It’s hard to believe that when I was born in 1974, the percentage of the U.S. population who did not identify as religious was around 5%. Now, when I am about to turn 50 years old, that number is over 30% (Pew Research Center) — representing at least a six-fold increase over my lifetime.

This trend has been referred to as the “rise of the nones” (with nones representing the combined percentage for atheists, agnostics and people who select “nothing in particular” when asked about their religion). This eye-popping demographic shift has been fodder for much discussion among social scientists, religious leaders, journalists and commentators.

Until recently, the rise of the nones didn’t appear to have any end in sight. In the graph below, see various projections the Pew Research Center made about the future path of the nones as a percentage of the U.S. population. As you can see, they predicted a continual rise of up to 52% by 2070.

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From Pew Research Center's "Modeling the Future of Religion in America," Sept. 13, 2022.

Yet to many people’s surprise, sociologist Ryan Burge recently released statistics based on Harvard’s Cooperative Election Study claiming that the rise of the nones has already plateaued. In the following graph, you can see that the percentages of the U.S. population who are atheist (6%), agnostic (6%) and nothing in particular (23-24%) remained stable from 2021 to 2023, totaling around 36%.

From Ryan Burge's "The Nones Have Hit a Ceiling," May 20, 2024, Graphs About Religion Substack.

While it may be interesting to see statistical evidence from one source, it’s understandably easy to write that off as a potential anomaly. But when data trends can be verified from independent data sources, it’s time to pay attention. Thus, in addition to the Cooperative Election Study, Burge also provided these next two graphs based on data from the General Social Survey and Pew Research Center.

From Ryan Burge's "The Nones Have Hit a Ceiling," May 20, 2024, Graphs About Religion Substack.
From Ryan Burge's "The Nones Have Hit a Ceiling," May 20, 2024, Graphs About Religion Substack.

In both graphs, you can see a dip at the most recent wave of data. In other words, three legitimate surveys conducted by three different organizations all triangulate on a potential plateauing of the rise of the nones.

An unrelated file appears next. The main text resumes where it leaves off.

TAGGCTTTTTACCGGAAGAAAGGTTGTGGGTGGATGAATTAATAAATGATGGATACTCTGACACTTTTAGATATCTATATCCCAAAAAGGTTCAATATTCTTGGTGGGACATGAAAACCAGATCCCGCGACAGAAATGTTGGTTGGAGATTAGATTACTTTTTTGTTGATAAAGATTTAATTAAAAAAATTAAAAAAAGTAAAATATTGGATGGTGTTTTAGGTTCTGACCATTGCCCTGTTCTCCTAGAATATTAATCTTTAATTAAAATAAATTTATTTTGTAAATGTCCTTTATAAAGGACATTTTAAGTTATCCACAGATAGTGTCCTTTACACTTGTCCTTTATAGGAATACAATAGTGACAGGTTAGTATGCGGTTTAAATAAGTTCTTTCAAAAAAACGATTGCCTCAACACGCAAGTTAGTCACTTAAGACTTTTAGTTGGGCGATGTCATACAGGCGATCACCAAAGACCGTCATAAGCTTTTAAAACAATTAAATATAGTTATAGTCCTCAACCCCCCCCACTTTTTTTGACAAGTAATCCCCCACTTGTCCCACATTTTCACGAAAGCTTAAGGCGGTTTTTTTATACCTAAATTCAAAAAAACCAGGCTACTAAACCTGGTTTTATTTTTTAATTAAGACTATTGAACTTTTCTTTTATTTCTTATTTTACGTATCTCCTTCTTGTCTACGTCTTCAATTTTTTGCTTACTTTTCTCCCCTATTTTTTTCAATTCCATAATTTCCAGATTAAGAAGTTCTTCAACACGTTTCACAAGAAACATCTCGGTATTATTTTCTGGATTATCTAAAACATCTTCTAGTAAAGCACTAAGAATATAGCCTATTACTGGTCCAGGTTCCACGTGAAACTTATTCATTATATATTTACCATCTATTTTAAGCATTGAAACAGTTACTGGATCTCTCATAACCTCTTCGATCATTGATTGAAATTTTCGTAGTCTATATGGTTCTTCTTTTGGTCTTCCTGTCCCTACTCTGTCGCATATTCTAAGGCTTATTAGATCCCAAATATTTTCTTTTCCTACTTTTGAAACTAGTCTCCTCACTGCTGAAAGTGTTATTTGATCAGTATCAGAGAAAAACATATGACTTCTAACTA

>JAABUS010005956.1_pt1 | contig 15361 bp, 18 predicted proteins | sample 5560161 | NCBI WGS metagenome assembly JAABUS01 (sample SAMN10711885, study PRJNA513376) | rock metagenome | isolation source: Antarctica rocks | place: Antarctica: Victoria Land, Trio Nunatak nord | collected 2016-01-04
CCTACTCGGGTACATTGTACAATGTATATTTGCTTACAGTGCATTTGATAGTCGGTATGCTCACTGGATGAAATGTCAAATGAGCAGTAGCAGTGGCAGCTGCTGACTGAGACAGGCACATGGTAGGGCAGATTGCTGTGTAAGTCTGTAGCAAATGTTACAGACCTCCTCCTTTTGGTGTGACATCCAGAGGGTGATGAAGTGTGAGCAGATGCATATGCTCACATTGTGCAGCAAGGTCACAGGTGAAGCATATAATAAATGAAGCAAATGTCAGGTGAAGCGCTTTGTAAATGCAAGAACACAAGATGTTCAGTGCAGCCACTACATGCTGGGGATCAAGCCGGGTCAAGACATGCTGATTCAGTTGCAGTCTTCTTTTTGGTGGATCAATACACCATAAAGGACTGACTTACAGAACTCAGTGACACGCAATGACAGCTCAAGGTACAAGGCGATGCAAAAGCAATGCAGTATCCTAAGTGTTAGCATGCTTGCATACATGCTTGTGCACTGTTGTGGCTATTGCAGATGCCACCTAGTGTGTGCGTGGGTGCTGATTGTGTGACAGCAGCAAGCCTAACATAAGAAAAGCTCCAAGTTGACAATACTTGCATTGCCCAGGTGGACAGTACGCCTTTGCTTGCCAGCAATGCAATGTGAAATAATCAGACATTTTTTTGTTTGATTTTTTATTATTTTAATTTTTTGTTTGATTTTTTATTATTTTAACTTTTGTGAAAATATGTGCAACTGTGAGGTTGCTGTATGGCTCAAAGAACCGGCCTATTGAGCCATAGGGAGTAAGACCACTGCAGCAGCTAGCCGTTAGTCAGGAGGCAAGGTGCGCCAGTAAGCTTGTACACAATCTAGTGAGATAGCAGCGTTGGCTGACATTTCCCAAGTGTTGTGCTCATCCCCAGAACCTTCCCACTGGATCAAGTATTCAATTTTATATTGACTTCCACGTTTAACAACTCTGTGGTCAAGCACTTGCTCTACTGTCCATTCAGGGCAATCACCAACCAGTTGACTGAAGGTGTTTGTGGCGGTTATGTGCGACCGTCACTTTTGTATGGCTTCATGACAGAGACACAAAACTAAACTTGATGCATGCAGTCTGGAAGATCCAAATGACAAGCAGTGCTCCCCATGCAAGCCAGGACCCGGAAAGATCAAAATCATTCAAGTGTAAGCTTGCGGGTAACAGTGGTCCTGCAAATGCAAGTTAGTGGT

Seeing this trend in three national datasets led Burge to proclaim in his post, “The rise of the nones may be largely over now. At least it won’t be increasing in the same way that it did in the prior thirty years.”

Later, he adds, “This really may be the end of an era in American religious demography. The trend lines might have reached an inflection point, and we can demarcate religious history around this time period.”

This may be jumping the gun a bit, since only time will tell if this is just a temporary blip. But if it really is flattening, then why did the plateauing of the rise of the nones happen earlier than anticipated? Burge speculates a bit on that point, stating, “I think the easiest explanation is that a lot of marginally attached people switched to ‘no religion’ on surveys over the last decade or two. Eventually, there weren’t that many marginally attached folks anymore. All you had left were the very committed religious people who likely won’t become nones for any reason. The loose topsoil has been scooped off and hauled away, leaving nothing but hard bedrock underneath.”

There are real limits to our understanding of why this is happening, with historical trends being notoriously challenging to unpack because of so many moving parts. For example, the rise of the nones started in the early 1990s, and corresponded to the rise of the internet, the rise of the “Religious Right,” and the end of the Cold War. Likewise, the plateauing of the nones may be linked to the aging of millennials and Generation Z, the waning of the New Atheist movement and the COVID-19 pandemic.


Let’s assume the rise of the nones is over, or has at least slowed, for now. Where does that leave us as a nation? Well, about like the average European country. A recent report by FBK-ISR has the average percentage of nones across European countries at just over 30%. Yet even so, Americans who say they are religious still tend to be more religious than their European peers, at least for now.

What are the implications of the plateauing of the nones for our nation moving forward? Well, it means the U.S. will remain a predominantly religious country. In other words, at least in the sense of religious affiliation rates, secularization may be leveling off.

Nevertheless, although the majority of Americans (two-thirds) still identify as religious, being religious is no longer a given for being American. Thus, increased focus might be placed on shared values that can unite us (those of various faiths and those who are not religious), such as compassion, fairness and autonomy. Religious organizations could also underscore common values and goals, such as worshipping God and serving others. Such efforts to come together are needed now as much as ever.

Sam Hardy is a professor of psychology at Brigham Young University. He is a developmental psychologist whose research focuses on religious development across adolescence and adulthood.

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